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This article was published 17/8/2011 (2080 days ago), so information in it may no longer be current.
DEAR MISS LONELYHEARTS: My boyfriend likes to nip and bite. He calls them "love bites." I don't understand this behaviour. Sometimes he growls a little, too, and he doesn't seem to be joking. A bit odd, eh? It turns him on far more than it turns me on. Lately he's been bruising me with his love bites and my parents noticed one on my neck. They weren't impressed, especially my father. I don't live with the parental units, so I stayed at my apartment and didn't go back until I had nothing visible. I have asked him to stop, but he doesn't. This is his only fault, except he doesn't talk about "private things" much. What should I do? -- In Love With a Love Biter, Brandon
Dear Love: These are "ownership bites" not "love bites" which can happen accidentally once in a while. But this guy consciously puts repulsive bruising on you, especially where it's visible, so other guys will stay away. If he makes the bruises where clothes will cover them, it's just as bad. Then he knows you won't feel able to cheat. As for his disrespecting your requests for him to stop, he's showing you who's boss. That should be just as unattractive and worrisome as the bites themselves -- and you should be repulsed by him. Do you two not talk openly about sex? These are the kinds of things that people who are intimate should be able to talk about immediately and in detail. If you're sharing your bodies you should be sharing your thoughts and motivations and feelings. Let this be the key catalyst to opening doors to find out what this man is really about. He seems to be controlling and perhaps abusive. You need respect, and it's lacking from him. You also need boundaries and he's stepping all over those. This guy is far from perfect and these alarming red flags.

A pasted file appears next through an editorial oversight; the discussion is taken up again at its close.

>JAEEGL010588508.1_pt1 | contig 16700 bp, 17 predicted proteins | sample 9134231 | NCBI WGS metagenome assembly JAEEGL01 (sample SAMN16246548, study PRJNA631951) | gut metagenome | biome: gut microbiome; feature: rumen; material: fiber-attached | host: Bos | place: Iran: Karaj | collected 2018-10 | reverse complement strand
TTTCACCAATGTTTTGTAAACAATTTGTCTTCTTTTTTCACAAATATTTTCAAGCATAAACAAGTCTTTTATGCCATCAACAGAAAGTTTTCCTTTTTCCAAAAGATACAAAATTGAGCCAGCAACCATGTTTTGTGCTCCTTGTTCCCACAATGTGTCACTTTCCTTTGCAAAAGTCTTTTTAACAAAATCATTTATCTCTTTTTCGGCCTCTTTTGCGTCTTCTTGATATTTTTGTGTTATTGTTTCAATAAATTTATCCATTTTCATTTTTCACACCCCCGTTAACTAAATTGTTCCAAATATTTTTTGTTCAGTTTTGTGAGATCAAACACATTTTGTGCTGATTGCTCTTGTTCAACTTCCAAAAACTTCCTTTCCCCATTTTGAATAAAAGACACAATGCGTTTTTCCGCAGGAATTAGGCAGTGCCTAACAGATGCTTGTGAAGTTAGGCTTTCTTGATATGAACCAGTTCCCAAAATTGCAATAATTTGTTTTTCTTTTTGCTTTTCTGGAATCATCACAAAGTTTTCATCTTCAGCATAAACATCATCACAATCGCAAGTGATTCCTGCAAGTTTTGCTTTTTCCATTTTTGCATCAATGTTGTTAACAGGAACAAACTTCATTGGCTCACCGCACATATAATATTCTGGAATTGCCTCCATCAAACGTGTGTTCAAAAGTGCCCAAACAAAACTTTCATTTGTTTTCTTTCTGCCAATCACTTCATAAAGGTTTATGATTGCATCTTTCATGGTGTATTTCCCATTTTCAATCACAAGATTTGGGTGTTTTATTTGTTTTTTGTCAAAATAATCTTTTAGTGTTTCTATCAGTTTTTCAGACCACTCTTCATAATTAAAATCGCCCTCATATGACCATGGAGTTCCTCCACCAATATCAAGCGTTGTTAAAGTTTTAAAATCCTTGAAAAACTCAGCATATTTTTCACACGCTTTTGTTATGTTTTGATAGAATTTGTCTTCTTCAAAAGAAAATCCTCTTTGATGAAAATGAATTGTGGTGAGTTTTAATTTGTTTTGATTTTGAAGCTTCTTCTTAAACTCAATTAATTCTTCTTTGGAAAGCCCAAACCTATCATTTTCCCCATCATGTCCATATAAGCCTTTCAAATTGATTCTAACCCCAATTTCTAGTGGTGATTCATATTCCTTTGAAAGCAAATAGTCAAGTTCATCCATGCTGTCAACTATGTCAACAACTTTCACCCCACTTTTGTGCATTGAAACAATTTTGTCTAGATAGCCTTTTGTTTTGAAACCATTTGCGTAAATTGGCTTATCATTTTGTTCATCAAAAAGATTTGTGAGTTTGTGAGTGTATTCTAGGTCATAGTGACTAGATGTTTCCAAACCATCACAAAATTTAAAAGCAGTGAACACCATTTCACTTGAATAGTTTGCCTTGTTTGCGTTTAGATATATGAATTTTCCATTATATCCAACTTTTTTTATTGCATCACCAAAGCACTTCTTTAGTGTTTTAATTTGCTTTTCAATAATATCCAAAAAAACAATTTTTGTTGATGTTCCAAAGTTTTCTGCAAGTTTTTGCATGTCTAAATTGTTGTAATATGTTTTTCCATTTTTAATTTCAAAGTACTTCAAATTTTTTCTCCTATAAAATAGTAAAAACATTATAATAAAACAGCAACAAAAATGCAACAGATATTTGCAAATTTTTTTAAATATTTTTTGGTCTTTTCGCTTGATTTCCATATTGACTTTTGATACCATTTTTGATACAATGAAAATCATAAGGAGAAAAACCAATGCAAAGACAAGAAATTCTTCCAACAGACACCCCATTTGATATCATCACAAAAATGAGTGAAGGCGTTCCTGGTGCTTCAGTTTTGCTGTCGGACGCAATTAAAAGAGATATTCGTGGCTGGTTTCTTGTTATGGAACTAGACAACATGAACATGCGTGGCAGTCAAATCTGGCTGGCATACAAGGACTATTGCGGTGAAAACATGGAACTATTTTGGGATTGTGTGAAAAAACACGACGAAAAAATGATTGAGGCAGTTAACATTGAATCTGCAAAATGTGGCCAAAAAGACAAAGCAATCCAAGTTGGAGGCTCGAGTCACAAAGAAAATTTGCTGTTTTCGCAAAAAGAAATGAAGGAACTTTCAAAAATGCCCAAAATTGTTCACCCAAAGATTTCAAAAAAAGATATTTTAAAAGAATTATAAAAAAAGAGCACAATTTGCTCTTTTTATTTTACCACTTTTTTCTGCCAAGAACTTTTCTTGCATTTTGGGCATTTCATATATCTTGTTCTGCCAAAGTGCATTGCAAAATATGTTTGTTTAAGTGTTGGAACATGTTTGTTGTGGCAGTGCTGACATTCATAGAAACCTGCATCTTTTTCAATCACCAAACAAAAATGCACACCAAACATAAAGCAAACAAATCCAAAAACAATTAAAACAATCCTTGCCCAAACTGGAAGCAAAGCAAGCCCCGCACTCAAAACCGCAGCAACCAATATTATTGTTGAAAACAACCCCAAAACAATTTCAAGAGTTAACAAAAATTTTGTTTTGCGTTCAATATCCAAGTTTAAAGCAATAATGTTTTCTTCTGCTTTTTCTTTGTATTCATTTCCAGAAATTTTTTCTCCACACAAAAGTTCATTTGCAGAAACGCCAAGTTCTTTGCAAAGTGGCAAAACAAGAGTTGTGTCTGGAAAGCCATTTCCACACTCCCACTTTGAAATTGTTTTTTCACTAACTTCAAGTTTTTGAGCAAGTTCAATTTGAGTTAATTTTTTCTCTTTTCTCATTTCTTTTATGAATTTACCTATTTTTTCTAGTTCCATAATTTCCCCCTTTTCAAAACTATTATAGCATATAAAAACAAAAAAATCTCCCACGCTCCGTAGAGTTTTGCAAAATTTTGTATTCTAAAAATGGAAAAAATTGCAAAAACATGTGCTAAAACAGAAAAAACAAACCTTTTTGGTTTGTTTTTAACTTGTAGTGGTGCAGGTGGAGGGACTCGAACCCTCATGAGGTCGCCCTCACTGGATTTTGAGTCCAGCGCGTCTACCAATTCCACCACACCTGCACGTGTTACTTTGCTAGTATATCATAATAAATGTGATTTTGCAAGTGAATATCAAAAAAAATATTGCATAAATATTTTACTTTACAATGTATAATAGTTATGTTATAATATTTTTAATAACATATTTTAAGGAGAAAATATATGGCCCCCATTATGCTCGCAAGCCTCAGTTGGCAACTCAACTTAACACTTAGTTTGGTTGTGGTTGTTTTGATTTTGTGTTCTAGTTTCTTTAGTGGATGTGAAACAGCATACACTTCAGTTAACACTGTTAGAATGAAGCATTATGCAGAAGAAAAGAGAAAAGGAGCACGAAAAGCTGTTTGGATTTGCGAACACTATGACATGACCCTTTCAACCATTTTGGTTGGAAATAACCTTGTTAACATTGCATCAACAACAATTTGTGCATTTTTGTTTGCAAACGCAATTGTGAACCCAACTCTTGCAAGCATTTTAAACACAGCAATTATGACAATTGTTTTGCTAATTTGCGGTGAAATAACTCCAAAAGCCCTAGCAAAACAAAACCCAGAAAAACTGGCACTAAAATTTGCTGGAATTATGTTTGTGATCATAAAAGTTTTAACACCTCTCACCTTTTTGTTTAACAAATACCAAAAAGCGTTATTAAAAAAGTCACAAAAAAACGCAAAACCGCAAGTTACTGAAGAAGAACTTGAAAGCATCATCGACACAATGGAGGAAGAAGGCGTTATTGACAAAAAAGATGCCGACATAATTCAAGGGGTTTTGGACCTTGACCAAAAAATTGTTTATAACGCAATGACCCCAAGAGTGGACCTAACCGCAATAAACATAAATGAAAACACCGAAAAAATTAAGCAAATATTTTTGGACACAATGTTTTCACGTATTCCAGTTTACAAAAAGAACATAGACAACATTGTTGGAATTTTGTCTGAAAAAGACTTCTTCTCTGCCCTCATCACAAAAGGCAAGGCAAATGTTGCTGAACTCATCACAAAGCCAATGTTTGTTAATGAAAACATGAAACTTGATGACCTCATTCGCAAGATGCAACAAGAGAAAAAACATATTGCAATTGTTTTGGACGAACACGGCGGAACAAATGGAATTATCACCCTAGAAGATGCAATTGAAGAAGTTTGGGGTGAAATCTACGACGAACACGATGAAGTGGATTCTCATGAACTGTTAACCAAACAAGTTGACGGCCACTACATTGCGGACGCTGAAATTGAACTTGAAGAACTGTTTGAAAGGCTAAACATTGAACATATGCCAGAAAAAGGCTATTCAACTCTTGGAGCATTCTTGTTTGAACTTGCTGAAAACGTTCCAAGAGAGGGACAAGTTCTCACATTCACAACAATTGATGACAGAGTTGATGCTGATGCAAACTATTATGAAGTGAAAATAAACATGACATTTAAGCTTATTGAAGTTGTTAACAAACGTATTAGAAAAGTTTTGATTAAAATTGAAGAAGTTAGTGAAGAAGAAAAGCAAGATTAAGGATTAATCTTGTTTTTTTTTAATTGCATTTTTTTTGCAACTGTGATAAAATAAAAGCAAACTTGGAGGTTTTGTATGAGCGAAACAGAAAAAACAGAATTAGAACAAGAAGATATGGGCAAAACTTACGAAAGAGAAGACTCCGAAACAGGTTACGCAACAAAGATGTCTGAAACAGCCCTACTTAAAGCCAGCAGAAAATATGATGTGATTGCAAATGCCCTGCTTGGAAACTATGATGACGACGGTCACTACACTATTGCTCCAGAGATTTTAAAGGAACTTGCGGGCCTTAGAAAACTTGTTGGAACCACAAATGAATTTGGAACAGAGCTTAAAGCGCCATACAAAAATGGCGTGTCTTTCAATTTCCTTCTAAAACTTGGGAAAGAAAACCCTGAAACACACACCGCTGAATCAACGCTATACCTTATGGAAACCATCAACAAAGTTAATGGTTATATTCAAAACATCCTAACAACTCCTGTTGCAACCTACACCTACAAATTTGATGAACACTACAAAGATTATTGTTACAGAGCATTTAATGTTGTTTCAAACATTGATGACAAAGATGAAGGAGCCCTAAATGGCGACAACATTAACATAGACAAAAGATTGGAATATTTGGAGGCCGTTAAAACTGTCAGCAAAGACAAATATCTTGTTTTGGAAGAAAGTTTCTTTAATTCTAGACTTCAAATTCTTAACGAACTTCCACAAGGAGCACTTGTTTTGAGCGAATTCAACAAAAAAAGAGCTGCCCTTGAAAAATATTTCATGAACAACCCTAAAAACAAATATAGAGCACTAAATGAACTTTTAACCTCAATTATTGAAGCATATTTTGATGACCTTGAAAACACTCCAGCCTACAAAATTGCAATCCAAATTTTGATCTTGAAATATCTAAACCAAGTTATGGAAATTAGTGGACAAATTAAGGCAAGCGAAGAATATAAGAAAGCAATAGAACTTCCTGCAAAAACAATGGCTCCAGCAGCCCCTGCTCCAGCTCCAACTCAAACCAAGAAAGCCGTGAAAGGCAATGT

Dear Miss Lonelyhearts: I feel like quitting! I work at a restaurant and it's really hard to be treated the way some high-handed younger customers (18-22) treat me. They're barely old enough to drink and order martinis and can't hold their liquor, either. Many of them "pre-drink" before they come, so one expensive cocktail sends them over the top. Today, I had one girl barf up her second martini all over the table and then her friend shouted for me, and ordered me around like the maid, when I was cleaning it up. Where do people like her learn these atrocious manners and what gives them the "right" to behave this way towards me? Then they throw the tip down on the table, and it's very poor. Yet, they seem to get a kick out of making my life miserable! They complain loudly, send things back that are perfectly fine, and ask for ridiculous substitutes on the menu like they're movie stars. What can I do to control their bad behaviour? I need this job! -- Disgusted By Divas
Dear Disgusted: I once saw a man rudely yell, "Hey!" to get a waiter's notice and the server came over and said with dignity and considerable force, "Hey? My name is NOT Hey." Then he said, like a teacher: "Are you ready to order now?" Hopefully, the man learned his lesson... I was a server and cocktail waitress at several restaurants in my 20s and I didn't take bad behaviour. You can speak to the manager and let him/her know you have a rough table who appear to have been drinking before their arrival, and are continuing on to get roaring drunk. Ask the manager to hover and judge if they need to be cut off as over-serving liquor is against the law. Also, you can say firmly to a boisterous high-handed group: "Please remember you are guests in OUR restaurant tonight." I encourage anyone in the industry to write and share their tips on reigning in the behaviour of bad customers.
Questions or comments? Write Miss Lonelyhearts c/o Winnipeg Free Press 1355 Mountain Ave. Wpg R2X 3B6 or email firstname.lastname@example.org